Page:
Mayoral candidate Sarah Sprinkel came to Winter Park, her husband’s hometown, in 1972. Though from Tennessee, the Nashville native says her roots are right here in Winter Park. Today, nearing five decades in Winter Park, she’s striving to serve as the city’s next mayor.
With Winter Park residents of in mind, we asked Sprinkel (and her opponent, Phil Anderson) a series of questions relating to their plans as potential mayor of Winter Park. Her responses are below, some of which have been edited for brevity and clarity. the32789 thanks both candidates for their time and transparency.
Elementary Education | Lipscomb University
Master’s in Teaching, Administration and Supervision | Rollins College
Adjunct Instructor | University of Central Florida
Former Commissioner 2011-2020 | City of Winter Park
WHAT’S YOUR WINTER PARK STORY?
I got hired sight unseen over the telephone by the superintendent of Polk County to come teach kindergarten, so that’s how I got to Florida. Then I met my husband. He was in Polk County for a short period of time, then we came back to his home, Winter Park. He’s been in Winter Park for 66 years and I’ve been here for 49 years. I was born and raised in Tennessee, but my roots are here now.
It’s a great place to live. I can remember the first time he brought me here. We’ve had a great life here and we’ve had a great life together. I can’t imagine ever living anywhere else.
WHAT PRIOR EXPERIENCES HAVE PREPARED YOU TO SERVE AS MAYOR?
I served as a city commissioner from 2011 to 2020. So I had three terms and in those three terms left the city in the best financial condition it has ever enjoyed. I made sure that our foundation was strong. That comes from working in a school system that’s also a governmental agency and has public funding. You learn a great deal about how the money works when you do governmental relations. I can attribute all of that strength to that training. I have a very good understanding of how the system works and most people don’t – it’s just that simple. Since I’ve been on the commission, we’ve received almost $40 million worth of projects back from Tallahassee, from Washington, and all of that’s about what we’ve been able to go and get, and those are all about relationships.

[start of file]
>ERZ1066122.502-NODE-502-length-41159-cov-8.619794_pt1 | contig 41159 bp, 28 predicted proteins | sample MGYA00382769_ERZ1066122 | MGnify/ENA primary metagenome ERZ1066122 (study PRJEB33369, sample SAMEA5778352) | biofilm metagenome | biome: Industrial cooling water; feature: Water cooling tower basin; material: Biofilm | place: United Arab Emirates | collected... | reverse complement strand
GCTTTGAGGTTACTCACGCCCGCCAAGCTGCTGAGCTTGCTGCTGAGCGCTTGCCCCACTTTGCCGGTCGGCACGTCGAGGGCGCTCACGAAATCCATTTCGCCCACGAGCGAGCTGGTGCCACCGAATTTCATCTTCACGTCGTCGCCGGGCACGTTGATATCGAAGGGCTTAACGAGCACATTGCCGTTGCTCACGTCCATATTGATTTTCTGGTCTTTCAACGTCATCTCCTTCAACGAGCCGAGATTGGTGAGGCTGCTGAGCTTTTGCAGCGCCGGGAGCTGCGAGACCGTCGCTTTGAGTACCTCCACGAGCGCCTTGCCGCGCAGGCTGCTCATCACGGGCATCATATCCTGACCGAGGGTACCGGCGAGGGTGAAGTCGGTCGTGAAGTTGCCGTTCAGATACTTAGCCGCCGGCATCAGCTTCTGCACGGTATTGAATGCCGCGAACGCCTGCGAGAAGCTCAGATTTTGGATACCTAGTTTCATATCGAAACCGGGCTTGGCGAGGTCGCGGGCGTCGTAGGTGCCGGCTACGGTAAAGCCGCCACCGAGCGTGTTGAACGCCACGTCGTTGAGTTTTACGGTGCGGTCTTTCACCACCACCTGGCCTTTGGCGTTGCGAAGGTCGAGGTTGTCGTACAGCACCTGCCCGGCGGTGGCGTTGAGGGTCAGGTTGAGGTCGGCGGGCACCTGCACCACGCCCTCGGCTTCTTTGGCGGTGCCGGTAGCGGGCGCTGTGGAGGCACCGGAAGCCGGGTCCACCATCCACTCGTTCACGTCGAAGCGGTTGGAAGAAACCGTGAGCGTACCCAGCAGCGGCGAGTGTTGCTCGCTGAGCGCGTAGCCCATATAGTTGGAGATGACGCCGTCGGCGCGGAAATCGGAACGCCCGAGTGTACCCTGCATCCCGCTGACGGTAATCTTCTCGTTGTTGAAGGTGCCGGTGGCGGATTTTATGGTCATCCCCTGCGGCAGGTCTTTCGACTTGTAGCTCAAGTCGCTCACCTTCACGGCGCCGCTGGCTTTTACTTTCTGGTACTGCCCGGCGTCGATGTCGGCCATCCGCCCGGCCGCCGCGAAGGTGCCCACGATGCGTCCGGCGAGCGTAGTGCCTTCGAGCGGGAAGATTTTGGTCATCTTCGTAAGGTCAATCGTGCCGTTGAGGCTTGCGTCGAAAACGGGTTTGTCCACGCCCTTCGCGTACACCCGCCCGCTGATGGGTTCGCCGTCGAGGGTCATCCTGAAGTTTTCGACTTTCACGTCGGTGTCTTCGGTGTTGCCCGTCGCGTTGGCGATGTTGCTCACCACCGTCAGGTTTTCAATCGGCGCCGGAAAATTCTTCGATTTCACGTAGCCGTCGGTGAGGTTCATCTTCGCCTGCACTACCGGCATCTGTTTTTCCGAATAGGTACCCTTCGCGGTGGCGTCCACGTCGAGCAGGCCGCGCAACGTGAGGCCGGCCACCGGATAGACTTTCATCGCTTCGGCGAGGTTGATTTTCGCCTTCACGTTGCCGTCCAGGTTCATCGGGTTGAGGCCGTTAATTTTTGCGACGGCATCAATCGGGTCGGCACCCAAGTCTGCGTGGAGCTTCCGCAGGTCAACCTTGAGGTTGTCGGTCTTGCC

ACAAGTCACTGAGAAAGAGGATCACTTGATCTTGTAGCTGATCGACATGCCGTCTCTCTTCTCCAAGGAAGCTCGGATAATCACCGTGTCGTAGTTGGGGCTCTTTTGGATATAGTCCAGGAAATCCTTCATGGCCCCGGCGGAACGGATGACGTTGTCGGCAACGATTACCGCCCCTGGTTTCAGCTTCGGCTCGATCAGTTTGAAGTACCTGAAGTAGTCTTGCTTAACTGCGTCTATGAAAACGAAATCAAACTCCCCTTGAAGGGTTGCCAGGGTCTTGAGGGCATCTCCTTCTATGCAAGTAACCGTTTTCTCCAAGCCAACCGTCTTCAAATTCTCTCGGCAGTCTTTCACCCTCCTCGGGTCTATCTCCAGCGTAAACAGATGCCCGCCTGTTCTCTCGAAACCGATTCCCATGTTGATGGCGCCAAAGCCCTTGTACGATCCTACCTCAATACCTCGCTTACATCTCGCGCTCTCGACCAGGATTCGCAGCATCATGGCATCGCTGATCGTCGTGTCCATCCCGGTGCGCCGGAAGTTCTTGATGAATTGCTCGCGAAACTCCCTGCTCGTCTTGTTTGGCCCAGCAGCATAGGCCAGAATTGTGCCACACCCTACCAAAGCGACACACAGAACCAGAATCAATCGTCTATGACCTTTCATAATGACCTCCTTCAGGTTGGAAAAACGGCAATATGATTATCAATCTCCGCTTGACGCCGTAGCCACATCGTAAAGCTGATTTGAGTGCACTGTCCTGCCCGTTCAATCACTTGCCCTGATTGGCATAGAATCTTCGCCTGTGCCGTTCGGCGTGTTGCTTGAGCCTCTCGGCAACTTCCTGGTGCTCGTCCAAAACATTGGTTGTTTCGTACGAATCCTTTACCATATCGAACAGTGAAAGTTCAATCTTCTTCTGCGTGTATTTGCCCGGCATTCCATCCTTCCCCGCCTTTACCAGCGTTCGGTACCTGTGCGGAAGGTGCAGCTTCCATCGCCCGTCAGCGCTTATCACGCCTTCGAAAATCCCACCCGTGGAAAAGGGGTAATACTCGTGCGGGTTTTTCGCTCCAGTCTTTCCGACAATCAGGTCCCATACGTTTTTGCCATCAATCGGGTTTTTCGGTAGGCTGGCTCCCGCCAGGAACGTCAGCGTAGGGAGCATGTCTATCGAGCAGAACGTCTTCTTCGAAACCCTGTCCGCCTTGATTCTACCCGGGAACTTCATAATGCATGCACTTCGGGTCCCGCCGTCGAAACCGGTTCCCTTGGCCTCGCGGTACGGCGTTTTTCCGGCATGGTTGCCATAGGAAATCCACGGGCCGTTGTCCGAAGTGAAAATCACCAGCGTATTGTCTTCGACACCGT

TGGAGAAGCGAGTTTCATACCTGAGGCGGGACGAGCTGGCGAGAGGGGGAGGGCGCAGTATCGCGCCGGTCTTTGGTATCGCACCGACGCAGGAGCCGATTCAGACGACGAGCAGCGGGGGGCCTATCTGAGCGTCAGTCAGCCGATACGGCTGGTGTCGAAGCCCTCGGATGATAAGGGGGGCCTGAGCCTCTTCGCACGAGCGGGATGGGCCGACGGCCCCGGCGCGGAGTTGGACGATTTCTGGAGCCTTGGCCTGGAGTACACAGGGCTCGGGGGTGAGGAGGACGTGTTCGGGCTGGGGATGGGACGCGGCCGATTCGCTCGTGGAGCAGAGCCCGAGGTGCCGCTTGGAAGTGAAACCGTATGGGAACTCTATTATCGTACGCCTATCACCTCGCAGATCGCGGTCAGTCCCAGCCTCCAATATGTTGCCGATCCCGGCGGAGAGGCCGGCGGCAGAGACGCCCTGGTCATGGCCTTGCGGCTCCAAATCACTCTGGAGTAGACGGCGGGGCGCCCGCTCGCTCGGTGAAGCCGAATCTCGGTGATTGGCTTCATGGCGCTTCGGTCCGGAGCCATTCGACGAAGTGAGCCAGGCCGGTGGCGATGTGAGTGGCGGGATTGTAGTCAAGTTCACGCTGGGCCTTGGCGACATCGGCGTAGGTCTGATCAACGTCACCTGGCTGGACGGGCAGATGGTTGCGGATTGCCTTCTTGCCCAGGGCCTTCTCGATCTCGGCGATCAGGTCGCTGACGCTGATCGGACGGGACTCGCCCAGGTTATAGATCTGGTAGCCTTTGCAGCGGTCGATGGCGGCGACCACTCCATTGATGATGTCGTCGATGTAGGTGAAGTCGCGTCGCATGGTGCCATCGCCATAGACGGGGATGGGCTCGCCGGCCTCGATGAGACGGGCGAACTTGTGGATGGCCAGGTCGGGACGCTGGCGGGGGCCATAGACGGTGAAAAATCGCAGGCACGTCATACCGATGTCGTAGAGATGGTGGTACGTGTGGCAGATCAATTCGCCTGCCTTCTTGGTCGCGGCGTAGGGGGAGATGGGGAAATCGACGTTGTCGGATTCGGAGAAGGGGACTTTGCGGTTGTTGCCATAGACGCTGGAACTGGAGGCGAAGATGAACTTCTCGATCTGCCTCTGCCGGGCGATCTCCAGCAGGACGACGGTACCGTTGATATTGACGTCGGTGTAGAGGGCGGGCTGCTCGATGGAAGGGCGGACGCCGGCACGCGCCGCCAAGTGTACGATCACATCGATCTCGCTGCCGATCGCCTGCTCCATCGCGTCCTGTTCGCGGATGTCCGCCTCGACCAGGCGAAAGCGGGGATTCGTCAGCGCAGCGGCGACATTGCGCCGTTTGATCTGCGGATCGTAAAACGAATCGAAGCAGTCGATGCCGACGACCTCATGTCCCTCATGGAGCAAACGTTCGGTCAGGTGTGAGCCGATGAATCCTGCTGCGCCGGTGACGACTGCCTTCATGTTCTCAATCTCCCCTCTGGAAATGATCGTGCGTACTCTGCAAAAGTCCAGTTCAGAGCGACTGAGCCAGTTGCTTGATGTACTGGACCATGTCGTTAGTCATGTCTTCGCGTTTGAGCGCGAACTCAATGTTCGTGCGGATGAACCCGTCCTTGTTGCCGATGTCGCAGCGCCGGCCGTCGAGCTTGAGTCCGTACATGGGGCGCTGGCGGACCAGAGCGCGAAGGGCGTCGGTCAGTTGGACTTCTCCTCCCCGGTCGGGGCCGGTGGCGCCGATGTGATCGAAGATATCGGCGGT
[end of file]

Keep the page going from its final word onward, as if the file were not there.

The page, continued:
WHAT DO YOU THINK THE MAYOR’S ROLE IS/SHOULD BE?
The mayor’s role in the city of Winter Park, we are a strong city manager form of government. The mayor’s role is to run the meetings and to sign all the documents. And what the mayor can, should and will do when I’m there is, we will absolutely be the leader. And we’ve had many leaders just like that. Ken Bradley was our mayor and he was our leader. Steve has been an excellent leader and I want to continue that leadership. It always starts with a strong financial base and I know how to do that because I did that while I was there. I brought all the stuff that we did in schools like planning and evaluating, measuring and reporting – I brought all that to our city and they didn’t do that before.
WHAT DO YOU THINK MAKES YOU THE BEST CANDIDATE?
I have a proven record that shows I can do it, I have the desire to do it, and I have the experience that shows what I’ve done in the past works. The very best predictor of future success and future behavior is what you did in the past. I never raised the taxes of the citizens; my opponent raised their taxes in 2008. To me, it’s just one of those things you would never ever do.
WHAT INSPIRED YOU TO RUN FOR MAYOR?
I planned it because in working with Steve and working with our commissioners and working with Ken, I began to understand the role of commissioners versus the role of mayor. I wanted to bring and blend that role together. I want us to share more equally the role of leadership in our city. The driving force behind it was believing that I can do that. I can make this a better place by having more shared leadership with the people who don’t always feel equalized.
IF ELECTED, WHAT WILL BE YOUR TOP PRIORITIES?
I will first of all put together youth on every single board that we have. They may be ex officio until we make some other changes, but I want to have more representation from a younger population in our community. Our town is getting younger, so we need to have younger representation. And I want to have some task forces that can help us with government.
The first thing I’ll do with my team is have a strategic planning session. We’ll work together to decide what our priorities are and how these priorities fit together. I actually did that when I went on the commission in 2011 and that’s what I attribute to our strong financial position. We all got together and we all agreed this is what we’re going to do and then we went that way.